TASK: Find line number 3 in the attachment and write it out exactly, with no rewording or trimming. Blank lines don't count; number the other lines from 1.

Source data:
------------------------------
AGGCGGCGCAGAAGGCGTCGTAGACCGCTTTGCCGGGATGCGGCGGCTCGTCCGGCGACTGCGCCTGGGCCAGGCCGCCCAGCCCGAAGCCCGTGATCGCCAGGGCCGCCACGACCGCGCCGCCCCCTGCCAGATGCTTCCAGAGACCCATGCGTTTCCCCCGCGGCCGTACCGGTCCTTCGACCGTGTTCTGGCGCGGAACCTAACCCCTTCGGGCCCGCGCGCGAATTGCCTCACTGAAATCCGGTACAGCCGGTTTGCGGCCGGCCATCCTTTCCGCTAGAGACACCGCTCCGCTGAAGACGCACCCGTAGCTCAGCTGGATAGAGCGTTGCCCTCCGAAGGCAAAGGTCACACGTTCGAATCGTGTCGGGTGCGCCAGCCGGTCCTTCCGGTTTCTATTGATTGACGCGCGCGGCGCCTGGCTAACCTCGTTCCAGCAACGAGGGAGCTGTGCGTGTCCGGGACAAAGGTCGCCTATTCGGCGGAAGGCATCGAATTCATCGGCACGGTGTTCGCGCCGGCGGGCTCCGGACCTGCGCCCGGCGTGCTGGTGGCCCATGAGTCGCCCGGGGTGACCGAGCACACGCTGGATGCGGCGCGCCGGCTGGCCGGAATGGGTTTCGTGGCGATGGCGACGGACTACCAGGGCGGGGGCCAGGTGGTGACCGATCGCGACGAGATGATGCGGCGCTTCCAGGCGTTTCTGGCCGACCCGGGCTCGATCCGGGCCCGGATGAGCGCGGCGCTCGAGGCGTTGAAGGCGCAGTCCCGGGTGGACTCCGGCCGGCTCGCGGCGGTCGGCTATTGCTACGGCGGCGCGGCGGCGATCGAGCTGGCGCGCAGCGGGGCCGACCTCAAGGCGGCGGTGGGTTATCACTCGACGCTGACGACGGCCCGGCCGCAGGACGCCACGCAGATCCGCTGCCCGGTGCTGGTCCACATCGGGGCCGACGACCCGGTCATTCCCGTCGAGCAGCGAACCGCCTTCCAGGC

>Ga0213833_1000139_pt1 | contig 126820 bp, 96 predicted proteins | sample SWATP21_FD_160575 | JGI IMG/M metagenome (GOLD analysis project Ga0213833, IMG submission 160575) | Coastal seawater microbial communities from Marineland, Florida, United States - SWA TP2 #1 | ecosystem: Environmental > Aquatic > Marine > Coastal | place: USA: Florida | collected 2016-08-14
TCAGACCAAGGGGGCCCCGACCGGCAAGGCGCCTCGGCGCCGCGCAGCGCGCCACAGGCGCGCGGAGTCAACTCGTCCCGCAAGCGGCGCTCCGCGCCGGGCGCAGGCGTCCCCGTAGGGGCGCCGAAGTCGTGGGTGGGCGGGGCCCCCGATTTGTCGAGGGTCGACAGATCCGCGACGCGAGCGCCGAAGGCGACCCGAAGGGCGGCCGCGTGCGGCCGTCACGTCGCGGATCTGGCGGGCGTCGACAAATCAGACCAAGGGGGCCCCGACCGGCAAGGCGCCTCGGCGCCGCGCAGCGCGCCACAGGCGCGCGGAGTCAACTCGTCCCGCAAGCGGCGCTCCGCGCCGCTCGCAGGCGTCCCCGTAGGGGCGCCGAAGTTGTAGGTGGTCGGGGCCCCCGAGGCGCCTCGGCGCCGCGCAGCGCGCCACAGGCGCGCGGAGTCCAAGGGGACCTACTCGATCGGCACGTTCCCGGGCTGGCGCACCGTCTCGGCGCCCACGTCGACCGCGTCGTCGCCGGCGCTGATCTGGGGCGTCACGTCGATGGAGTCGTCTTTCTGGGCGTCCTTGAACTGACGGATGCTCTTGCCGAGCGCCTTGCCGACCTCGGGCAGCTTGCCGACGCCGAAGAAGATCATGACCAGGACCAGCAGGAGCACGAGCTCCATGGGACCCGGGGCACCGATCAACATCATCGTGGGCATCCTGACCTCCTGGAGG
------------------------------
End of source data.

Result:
TCAGACCAAGGGGGCCCCGACCGGCAAGGCGCCTCGGCGCCGCGCAGCGCGCCACAGGCGCGCGGAGTCAACTCGTCCCGCAAGCGGCGCTCCGCGCCGGGCGCAGGCGTCCCCGTAGGGGCGCCGAAGTCGTGGGTGGGCGGGGCCCCCGATTTGTCGAGGGTCGACAGATCCGCGACGCGAGCGCCGAAGGCGACCCGAAGGGCGGCCGCGTGCGGCCGTCACGTCGCGGATCTGGCGGGCGTCGACAAATCAGACCAAGGGGGCCCCGACCGGCAAGGCGCCTCGGCGCCGCGCAGCGCGCCACAGGCGCGCGGAGTCAACTCGTCCCGCAAGCGGCGCTCCGCGCCGCTCGCAGGCGTCCCCGTAGGGGCGCCGAAGTTGTAGGTGGTCGGGGCCCCCGAGGCGCCTCGGCGCCGCGCAGCGCGCCACAGGCGCGCGGAGTCCAAGGGGACCTACTCGATCGGCACGTTCCCGGGCTGGCGCACCGTCTCGGCGCCCACGTCGACCGCGTCGTCGCCGGCGCTGATCTGGGGCGTCACGTCGATGGAGTCGTCTTTCTGGGCGTCCTTGAACTGACGGATGCTCTTGCCGAGCGCCTTGCCGACCTCGGGCAGCTTGCCGACGCCGAAGAAGATCATGACCAGGACCAGCAGGAGCACGAGCTCCATGGGACCCGGGGCACCGATCAACATCATCGTGGGCATCCTGACCTCCTGGAGG